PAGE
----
AND, I invite you to attend the opening reception of “Hana Hou: Then & Now,” a new art exhibit of oil paintings at Ho‘omaluhia park by Yours Truly and gourd artist Tamsen Fox. Saturday, November 2, from 1 to 3 p.m. at the Visitor Center Lecture Room. The collection features two versions each of eight Hawaiian landscapes, painted once, and then a second time when I revisited years later. The show will be up until Nov. 29 from 9 to 4 daily. On Tuesdays we will be there and you can watch us make art. When you see the landscapes you can imagine yourself traveling even farther to a different time and place. So it will be with the 3D pieces that will reflect both contemporary and ancient cultures.

We’ll take you there. It’s fun.

Hana Hou invitation.inddCopyright 2013 Rebekah Luke

Happy new year! What’s on your plate for 2012?

1 01 2012

♥ LOVE, Love, love! ♥ We made it! A happy and loving new year to all. Muah! It’s gonna be a good one!

What’s new on your plate for 2012? Here’s what’s on mine: 1 lotus petal, 2 reunions, 2 books, 50 lei, and plenty of Skype.

This month I’m getting ready to teach my first formal course in Painting, to be launched in February at my studio in Kaaawa. Our kids and grand kids will be moving to Italy for their work around that time, and with a crib and other childrens’ things gone from our place, I’ll be rearranging the furniture to make room for a few students and floor easels. I can envision another petal of my lotus opening. Exciting!

As we have all noticed, I’m sure, this is a time of great change in our lives and on our planet. I look at these changes as part of the circle of life and events to be celebrated.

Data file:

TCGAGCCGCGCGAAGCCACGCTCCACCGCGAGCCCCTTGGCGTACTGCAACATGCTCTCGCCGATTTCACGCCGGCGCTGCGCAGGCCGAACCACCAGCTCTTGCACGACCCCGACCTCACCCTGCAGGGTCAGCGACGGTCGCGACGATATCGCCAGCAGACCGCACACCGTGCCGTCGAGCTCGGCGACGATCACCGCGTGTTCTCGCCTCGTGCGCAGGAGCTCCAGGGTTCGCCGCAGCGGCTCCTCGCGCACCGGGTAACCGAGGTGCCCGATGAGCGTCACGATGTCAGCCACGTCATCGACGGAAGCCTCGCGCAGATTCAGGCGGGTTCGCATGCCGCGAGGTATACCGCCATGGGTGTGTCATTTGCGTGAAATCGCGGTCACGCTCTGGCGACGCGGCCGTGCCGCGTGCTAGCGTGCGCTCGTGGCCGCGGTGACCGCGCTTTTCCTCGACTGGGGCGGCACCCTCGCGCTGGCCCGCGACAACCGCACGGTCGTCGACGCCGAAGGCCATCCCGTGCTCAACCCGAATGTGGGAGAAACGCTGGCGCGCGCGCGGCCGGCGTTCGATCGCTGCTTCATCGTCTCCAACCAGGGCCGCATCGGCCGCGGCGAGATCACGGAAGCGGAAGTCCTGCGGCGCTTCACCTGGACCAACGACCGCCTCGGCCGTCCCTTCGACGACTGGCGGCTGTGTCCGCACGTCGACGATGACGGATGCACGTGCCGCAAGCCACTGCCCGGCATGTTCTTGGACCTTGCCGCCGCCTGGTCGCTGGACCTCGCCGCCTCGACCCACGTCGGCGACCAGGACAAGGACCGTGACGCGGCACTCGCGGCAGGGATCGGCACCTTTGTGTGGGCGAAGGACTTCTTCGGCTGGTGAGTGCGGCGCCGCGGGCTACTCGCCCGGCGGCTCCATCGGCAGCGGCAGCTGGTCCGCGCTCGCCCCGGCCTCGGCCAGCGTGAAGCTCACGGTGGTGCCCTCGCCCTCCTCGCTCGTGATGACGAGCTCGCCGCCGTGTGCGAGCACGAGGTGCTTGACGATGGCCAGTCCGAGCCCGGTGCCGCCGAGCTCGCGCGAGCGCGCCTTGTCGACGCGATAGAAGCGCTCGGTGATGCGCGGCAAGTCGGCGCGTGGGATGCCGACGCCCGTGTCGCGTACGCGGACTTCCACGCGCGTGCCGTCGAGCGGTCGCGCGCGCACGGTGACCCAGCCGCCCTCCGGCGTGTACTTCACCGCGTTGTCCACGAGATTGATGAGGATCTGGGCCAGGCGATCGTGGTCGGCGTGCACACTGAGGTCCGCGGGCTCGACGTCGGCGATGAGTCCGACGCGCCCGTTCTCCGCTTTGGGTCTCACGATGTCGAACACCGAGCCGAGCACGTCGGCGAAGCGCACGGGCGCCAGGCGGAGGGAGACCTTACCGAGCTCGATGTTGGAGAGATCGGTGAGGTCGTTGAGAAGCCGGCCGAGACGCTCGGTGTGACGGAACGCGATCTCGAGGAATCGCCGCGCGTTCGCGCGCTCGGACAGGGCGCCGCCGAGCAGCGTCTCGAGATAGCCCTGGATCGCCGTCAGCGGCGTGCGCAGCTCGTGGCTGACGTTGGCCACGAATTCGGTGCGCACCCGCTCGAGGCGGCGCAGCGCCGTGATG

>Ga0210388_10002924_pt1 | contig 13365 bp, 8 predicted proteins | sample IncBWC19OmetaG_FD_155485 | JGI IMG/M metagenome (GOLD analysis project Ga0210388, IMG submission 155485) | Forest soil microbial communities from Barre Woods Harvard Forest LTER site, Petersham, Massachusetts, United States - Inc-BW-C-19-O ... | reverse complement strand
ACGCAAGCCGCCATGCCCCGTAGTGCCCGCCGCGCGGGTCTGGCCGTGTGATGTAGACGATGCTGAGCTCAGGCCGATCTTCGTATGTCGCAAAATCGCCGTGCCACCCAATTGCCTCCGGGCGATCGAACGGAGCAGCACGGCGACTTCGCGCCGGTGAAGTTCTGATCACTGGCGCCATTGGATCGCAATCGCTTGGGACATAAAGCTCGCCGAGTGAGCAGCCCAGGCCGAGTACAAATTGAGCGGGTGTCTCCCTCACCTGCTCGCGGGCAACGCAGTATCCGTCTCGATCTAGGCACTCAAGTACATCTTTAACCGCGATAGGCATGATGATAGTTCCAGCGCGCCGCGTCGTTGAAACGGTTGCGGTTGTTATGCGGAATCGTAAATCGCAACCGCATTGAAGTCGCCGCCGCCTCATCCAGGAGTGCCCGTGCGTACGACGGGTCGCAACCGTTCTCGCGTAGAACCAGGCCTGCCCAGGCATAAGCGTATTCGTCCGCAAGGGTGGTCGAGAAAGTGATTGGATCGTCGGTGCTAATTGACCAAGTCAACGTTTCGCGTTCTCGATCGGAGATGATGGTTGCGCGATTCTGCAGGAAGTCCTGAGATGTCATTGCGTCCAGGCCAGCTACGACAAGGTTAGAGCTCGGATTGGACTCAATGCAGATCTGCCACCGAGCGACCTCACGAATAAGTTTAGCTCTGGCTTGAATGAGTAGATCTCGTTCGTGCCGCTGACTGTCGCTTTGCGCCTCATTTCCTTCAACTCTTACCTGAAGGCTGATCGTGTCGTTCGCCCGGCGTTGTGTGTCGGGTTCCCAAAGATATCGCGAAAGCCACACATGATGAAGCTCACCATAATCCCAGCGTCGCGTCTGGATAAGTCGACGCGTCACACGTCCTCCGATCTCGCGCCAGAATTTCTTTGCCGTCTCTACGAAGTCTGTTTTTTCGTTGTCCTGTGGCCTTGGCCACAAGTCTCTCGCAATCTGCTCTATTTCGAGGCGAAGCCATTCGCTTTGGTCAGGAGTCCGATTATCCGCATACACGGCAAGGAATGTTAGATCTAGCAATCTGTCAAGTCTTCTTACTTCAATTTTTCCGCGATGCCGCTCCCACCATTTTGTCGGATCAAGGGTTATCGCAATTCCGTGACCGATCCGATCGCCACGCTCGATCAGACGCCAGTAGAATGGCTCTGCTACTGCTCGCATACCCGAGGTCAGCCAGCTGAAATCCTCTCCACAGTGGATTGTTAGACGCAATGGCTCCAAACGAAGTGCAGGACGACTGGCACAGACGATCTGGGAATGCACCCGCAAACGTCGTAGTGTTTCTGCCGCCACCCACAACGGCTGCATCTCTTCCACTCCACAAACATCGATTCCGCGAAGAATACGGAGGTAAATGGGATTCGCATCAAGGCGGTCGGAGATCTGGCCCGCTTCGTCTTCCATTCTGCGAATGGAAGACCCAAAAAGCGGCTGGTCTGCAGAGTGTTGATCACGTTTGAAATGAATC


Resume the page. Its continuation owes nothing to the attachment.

Of course, having one’s family move half way around the world is a big change, and we are helping each other adjust emotionally as well. My darling husband (DH), who was Miss Marvelous’s primary caregiver in her first year when her parents worked outside the home, and I will miss the two toddlers especially. It’s so much fun watching them develop.

Thank goodness for Skype. Thank goodness for a great reason to travel to Europe—I’m projecting in 2013—and thank goodness they will be back here in three years.

In June I’m partying and reminiscing with my Punahou Class of ’67 classmates for our 45th high school reunion. Yes, indeed, it’s been that long. Nearly everything is set for the six-day event, and I hope many will attend. We’ll have such a great time reconnecting.

In July I’m committed to welcoming the yachts of the Pacific Cup race to Hawaii, and my crew of lei makers will be on call once again.

Come August it’s a biggie. I’ll have published a new book and e-book about my relatives in time for a gathering. My cousins of my mom’s side and I are going to North Kohala on Hawaii island for a family reunion. Kohala is where my grandparents and their 15 children lived until June 1925 when they moved to Honolulu.

In 2011 I made two scouting trips there to find the old house (it had been moved, and I found it!) and to gather information for the trip. Our family is so fortunate that we can literally walk the land of our ancestors and experience the place of their birth.

And that’s it. Pretty full, huh? I’m sure yours is too. It’s meant to be. I wish you love during the transition. There still may be some bumps in the road, so take it easy. Thank you so very much for visiting, and check back often during the year. Reiki blessings to all. ~ Love, Rebekah

Copyright 2012 Rebekah Luke